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Wednesday, November 19, 2008

Buddy, Ax, The Goat and White Cloud

Saratoga Springs, NY, November 18,2008--Yesterday’s fascinating story about Buddy Jacobson as related by HRI’s Bill Christine opened a floodgate of memories. I, too, can remember when my friend, the late Pete Axthelm, who Christine also referenced, was adamant in his belief that Jacobson was innocent of murdering John Tupper, a love triangle story involving Tupper, Jacobson and a model named Melanie Cain.

I still miss Ax, who died too young, but whose spirit, for me, still resides in every South Florida racetrack I visit, even the new Gulfstream, which I’m doubtlessly sure Axthelm would have hated.

Axthelm, network television’s first intelligent NFL handicapping analyst, was, of course, the author of the basketball classic “The City Game,“ which profiled the life of Earl “The Goat” Manigault, a New York City playground legend whose career, and life, was cut short by heroine, then in abundant supply on virtually every Harlem street corner in the early 1960s.

The Goat played in Rucker Park, the famed Harlem playground. He was a guard, 6 feet tall but with a 52-inch vertical leap. Billy Lawrence, one of my groomsmen when I tied the knot back in ‘69, told me how he saw Manigault take a quarter off the top of the backboard.

Lawrence, a shooting guard who could also play point, played for legendary high school coach Jack Curran at Archbishop Molloy, won over 100 college scholarships and once scored over 100 points in a CYO game, enjoyed a cup of coffee with Dean Smith at North Carolina before returning home to play for Joe Lapchick, then “Looie” Carnesecca, at St. John’s.

I could relate the entire story of the night we celebrated Billy’s last-second jumper at Alumni Hall to beat Cazzie Russell’s team, at the time ranked #5 in the country. But then this is a family blog.

Suffice it to say we started the evening at Joe Lisa’s bar on 43rd Avenue in Corona, drank for free when Rene the bartender--he preferred “Renny”--showed his appreciation for taking the Redmen plus points that Saturday afternoon. The night went rapidly downhill from there.

Axthelm, who heard of Lawrence, probably didn’t know that Lawrence was known as “White Cloud” by the Rucker regulars. He, too, played there with NBA types summers while still in high school. The nickname was given him by African American b-ball fans who greeted him as he got off the “A” train at 125th Street, providing him safe passage through the Harlem Streets until he reached the playground.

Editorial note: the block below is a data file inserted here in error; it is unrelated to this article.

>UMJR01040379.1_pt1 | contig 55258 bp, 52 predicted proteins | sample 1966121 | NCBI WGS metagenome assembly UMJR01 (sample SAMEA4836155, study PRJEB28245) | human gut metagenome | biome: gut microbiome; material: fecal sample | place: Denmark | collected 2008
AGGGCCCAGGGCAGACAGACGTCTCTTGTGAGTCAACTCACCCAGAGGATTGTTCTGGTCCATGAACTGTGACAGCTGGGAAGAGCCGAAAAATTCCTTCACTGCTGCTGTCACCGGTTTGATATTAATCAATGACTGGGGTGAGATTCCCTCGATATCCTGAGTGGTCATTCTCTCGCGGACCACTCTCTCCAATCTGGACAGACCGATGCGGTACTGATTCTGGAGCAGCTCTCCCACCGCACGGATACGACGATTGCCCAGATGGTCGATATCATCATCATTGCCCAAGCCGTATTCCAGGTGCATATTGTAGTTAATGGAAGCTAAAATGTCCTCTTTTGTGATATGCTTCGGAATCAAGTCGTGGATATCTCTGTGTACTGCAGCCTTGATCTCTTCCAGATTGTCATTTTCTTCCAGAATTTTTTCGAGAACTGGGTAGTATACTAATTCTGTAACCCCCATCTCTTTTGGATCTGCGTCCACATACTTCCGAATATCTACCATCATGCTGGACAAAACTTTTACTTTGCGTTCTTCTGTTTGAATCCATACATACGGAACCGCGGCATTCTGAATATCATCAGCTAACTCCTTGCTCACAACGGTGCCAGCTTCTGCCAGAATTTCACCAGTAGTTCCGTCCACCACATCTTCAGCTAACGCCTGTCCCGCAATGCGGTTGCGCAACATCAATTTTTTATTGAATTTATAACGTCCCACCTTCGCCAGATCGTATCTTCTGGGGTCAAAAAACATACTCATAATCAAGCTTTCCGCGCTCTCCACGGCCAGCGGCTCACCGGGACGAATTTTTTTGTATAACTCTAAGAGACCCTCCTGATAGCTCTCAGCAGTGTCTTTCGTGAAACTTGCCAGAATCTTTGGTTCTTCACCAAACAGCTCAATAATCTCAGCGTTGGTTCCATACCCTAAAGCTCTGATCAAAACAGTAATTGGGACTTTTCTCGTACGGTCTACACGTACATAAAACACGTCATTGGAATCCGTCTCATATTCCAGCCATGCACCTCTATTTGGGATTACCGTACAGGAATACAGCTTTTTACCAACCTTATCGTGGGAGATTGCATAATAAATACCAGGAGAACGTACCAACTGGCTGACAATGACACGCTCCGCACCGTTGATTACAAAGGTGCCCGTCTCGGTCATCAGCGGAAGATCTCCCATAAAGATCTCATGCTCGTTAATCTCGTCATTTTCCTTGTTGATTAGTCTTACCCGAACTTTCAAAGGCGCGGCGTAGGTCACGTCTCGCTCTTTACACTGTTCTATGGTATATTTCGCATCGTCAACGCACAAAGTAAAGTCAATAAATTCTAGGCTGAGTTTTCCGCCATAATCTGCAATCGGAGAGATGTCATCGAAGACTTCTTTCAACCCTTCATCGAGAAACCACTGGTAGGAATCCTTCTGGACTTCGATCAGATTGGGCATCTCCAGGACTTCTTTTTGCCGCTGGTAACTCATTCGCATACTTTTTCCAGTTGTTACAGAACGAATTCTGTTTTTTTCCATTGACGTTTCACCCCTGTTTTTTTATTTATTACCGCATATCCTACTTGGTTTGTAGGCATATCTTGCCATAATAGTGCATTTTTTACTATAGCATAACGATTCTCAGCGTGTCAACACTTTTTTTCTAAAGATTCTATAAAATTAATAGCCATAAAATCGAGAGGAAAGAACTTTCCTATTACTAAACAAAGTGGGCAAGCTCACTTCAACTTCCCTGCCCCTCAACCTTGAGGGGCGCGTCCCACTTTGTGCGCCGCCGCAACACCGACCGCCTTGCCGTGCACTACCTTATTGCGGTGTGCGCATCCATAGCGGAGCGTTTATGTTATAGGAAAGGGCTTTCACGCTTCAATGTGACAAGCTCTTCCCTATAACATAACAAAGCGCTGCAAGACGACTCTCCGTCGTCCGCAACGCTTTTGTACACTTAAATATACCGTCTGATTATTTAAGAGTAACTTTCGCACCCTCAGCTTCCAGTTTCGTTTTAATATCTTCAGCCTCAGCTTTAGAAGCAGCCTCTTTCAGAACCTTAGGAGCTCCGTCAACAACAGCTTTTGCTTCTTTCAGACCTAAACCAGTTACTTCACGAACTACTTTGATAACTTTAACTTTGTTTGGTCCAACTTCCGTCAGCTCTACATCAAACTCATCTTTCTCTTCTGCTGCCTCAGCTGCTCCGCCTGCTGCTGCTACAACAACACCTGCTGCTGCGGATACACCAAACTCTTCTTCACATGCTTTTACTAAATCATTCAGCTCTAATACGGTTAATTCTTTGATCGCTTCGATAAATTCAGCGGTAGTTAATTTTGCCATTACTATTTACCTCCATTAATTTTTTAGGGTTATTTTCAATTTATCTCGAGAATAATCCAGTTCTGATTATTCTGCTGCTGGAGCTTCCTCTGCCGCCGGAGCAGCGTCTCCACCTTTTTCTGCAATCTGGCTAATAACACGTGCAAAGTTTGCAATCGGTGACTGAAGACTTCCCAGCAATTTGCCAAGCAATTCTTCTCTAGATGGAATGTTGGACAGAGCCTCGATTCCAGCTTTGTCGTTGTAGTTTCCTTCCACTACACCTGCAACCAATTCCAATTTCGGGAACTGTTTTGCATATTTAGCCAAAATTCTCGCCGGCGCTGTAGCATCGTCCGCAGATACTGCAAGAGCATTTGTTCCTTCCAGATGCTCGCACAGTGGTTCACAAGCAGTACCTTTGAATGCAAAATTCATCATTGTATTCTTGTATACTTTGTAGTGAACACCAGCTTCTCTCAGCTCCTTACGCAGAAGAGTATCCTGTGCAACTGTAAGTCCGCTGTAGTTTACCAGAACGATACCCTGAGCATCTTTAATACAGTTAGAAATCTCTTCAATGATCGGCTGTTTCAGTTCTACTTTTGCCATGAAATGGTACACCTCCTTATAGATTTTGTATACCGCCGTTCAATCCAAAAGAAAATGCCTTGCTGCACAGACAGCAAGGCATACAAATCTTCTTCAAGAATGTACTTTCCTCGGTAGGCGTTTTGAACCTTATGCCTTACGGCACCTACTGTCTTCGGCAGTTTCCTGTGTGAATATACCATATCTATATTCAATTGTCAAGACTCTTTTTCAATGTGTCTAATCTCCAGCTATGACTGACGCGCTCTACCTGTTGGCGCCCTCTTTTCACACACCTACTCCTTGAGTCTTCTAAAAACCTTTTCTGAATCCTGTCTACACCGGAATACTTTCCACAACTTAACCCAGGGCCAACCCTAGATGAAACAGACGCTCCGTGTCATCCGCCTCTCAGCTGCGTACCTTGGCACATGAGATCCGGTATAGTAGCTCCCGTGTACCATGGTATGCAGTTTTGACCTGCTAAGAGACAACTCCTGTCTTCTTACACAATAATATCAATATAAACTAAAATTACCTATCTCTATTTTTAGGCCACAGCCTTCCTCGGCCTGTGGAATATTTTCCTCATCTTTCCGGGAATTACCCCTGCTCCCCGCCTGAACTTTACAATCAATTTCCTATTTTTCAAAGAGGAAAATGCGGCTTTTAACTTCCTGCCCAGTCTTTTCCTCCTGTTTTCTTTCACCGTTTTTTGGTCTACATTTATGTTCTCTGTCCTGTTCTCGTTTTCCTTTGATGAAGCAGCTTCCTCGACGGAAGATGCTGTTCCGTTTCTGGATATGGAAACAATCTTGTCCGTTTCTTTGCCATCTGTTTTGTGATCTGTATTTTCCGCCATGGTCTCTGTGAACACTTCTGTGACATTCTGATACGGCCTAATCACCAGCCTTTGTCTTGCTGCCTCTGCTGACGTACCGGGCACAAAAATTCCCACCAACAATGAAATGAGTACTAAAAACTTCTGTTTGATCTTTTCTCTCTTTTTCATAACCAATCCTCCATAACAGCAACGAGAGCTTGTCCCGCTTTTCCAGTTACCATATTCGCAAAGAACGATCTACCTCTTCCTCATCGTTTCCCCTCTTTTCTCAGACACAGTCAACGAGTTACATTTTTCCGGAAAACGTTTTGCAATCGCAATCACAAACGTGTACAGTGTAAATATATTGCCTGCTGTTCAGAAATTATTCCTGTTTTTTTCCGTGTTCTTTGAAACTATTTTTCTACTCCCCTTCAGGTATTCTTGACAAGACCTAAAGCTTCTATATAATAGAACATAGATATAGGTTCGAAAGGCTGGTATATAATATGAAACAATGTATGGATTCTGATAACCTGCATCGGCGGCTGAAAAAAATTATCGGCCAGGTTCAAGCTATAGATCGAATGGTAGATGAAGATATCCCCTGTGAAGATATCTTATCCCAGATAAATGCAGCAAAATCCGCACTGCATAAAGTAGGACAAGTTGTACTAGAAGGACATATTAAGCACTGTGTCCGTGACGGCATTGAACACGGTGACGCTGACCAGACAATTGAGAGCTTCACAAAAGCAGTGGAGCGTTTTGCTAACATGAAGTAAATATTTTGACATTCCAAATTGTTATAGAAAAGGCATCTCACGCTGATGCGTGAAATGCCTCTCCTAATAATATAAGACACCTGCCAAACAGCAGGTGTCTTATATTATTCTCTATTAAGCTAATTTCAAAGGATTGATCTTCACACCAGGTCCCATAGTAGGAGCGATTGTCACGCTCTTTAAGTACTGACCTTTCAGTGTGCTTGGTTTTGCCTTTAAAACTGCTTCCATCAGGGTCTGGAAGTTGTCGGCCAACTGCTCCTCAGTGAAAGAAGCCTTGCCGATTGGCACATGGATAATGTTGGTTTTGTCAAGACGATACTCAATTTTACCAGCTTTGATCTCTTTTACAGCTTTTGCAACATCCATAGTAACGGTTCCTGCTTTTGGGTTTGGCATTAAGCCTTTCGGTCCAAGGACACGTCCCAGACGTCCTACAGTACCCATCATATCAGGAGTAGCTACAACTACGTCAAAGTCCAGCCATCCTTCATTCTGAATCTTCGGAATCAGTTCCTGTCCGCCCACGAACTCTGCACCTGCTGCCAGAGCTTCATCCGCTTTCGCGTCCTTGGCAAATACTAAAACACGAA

Can’t recall whether Billy ever played against Lew Alcindor, although I seem to remember he did. Alcindor, a.k.a. Kareem Abdul Jabbar, once called The Goat the greatest basketball player of his size in the history of New York City. And that certainly covers a lot of ground.

What Lawrence taught me about basketball I reciprocated by introducing him to Aqueduct, which was brand spanking new back in the day. In fact, we scheduled morning classes exclusively so that we could get to the track in time for the double via the back streets--18 minutes from the Hilltop campus to the front gate on Rockaway Blvd.--and Billy could return to the campus in time for practice.

In those days, before Kenny Noe Jr. came along and decided that starter handicaps were not in the best interests of racing fans and eliminated them--absurd, of course--Frank Martin, Carlos’ legendary grandfather, and Jacobson dominated those races. Especially Jacobson.

These prolific horsemen battled for leading trainer every year and between them dominated the starter handicaps every Saturday. Yes, the same type of race was carded every Saturday, run as the last race of the day and segregated by different claiming qualifications, distances and sex. Frank Martin had Table Hopper. Jacobson had Palenque III.

OMG how I loved those two horses! You couldn’t put enough weight on Table Hopper to stop him. Weight might stop a freight train but it never stopped Table Hopper. For the most part, however, no horse could catch Palenque III, not even Table Hopper.

Palenque III was my favorite starter handicapper and Jacobson kept him in form virtually all season. Racing actually had seasons back then and Palenque, the weight mounting with every start, went to the front beneath Hall of Famer Bobby Ussery--Jacobson’s go-to jockey and the greatest speed rider in the history of the game (sorry, Earlie)--and improved his position.

Palenque III was the poster child of Jacobson’s genius, his brilliant training career cut short when he was drummed out of the business by the association because he had the temerity to lead a strike against the NYRA to benefit stable workers that shut down the track for over a week. It didn’t help when he won an important stakes with an Ogden Phipps castoff, either.

Howard “Buddy” Jacobson, like Pete “Ax” Axthelm and Earl “The Goat” Manigault, died before they could accomplish even greater things, considering their talents. But never has it been said that life was fair, or that tomorrow is guaranteed to anyone.

Written by John Pricci